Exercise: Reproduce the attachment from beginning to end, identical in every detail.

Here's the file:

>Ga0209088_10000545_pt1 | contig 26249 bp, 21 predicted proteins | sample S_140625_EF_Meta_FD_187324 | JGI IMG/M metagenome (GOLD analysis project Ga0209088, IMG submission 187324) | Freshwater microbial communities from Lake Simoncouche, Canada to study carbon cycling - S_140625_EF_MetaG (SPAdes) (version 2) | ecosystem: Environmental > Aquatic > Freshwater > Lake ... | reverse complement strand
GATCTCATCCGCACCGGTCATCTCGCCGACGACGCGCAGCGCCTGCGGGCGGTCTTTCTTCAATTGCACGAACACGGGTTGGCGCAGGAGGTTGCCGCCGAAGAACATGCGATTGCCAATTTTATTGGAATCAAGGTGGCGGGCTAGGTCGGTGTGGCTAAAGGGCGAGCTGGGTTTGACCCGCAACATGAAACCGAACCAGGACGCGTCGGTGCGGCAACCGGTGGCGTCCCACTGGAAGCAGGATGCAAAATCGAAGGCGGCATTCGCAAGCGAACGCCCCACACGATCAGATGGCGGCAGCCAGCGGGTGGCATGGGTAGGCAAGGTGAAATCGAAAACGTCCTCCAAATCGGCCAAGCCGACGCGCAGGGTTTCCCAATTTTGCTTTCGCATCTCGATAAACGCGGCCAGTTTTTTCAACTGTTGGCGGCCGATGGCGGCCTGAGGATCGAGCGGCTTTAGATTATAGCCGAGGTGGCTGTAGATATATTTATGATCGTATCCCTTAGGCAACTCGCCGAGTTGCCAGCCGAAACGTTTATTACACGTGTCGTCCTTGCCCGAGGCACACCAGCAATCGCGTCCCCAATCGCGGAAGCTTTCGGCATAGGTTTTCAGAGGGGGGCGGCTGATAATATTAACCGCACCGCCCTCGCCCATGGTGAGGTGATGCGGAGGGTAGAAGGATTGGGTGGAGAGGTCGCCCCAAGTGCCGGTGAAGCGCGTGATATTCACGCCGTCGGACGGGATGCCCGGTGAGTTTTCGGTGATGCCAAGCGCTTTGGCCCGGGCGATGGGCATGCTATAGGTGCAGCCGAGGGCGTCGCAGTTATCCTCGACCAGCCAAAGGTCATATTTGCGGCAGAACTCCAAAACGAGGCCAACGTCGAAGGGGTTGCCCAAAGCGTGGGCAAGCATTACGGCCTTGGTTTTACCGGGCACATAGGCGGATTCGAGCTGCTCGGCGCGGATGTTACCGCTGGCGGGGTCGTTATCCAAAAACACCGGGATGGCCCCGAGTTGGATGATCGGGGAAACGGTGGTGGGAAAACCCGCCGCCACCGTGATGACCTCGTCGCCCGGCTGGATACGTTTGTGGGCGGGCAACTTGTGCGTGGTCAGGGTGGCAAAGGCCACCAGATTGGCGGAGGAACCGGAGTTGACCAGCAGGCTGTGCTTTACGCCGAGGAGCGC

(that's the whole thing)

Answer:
>Ga0209088_10000545_pt1 | contig 26249 bp, 21 predicted proteins | sample S_140625_EF_Meta_FD_187324 | JGI IMG/M metagenome (GOLD analysis project Ga0209088, IMG submission 187324) | Freshwater microbial communities from Lake Simoncouche, Canada to study carbon cycling - S_140625_EF_MetaG (SPAdes) (version 2) | ecosystem: Environmental > Aquatic > Freshwater > Lake ... | reverse complement strand
GATCTCATCCGCACCGGTCATCTCGCCGACGACGCGCAGCGCCTGCGGGCGGTCTTTCTTCAATTGCACGAACACGGGTTGGCGCAGGAGGTTGCCGCCGAAGAACATGCGATTGCCAATTTTATTGGAATCAAGGTGGCGGGCTAGGTCGGTGTGGCTAAAGGGCGAGCTGGGTTTGACCCGCAACATGAAACCGAACCAGGACGCGTCGGTGCGGCAACCGGTGGCGTCCCACTGGAAGCAGGATGCAAAATCGAAGGCGGCATTCGCAAGCGAACGCCCCACACGATCAGATGGCGGCAGCCAGCGGGTGGCATGGGTAGGCAAGGTGAAATCGAAAACGTCCTCCAAATCGGCCAAGCCGACGCGCAGGGTTTCCCAATTTTGCTTTCGCATCTCGATAAACGCGGCCAGTTTTTTCAACTGTTGGCGGCCGATGGCGGCCTGAGGATCGAGCGGCTTTAGATTATAGCCGAGGTGGCTGTAGATATATTTATGATCGTATCCCTTAGGCAACTCGCCGAGTTGCCAGCCGAAACGTTTATTACACGTGTCGTCCTTGCCCGAGGCACACCAGCAATCGCGTCCCCAATCGCGGAAGCTTTCGGCATAGGTTTTCAGAGGGGGGCGGCTGATAATATTAACCGCACCGCCCTCGCCCATGGTGAGGTGATGCGGAGGGTAGAAGGATTGGGTGGAGAGGTCGCCCCAAGTGCCGGTGAAGCGCGTGATATTCACGCCGTCGGACGGGATGCCCGGTGAGTTTTCGGTGATGCCAAGCGCTTTGGCCCGGGCGATGGGCATGCTATAGGTGCAGCCGAGGGCGTCGCAGTTATCCTCGACCAGCCAAAGGTCATATTTGCGGCAGAACTCCAAAACGAGGCCAACGTCGAAGGGGTTGCCCAAAGCGTGGGCAAGCATTACGGCCTTGGTTTTACCGGGCACATAGGCGGATTCGAGCTGCTCGGCGCGGATGTTACCGCTGGCGGGGTCGTTATCCAAAAACACCGGGATGGCCCCGAGTTGGATGATCGGGGAAACGGTGGTGGGAAAACCCGCCGCCACCGTGATGACCTCGTCGCCCGGCTGGATACGTTTGTGGGCGGGCAACTTGTGCGTGGTCAGGGTGGCAAAGGCCACCAGATTGGCGGAGGAACCGGAGTTGACCAGCAGGCTGTGCTTTACGCCGAGGAGCGC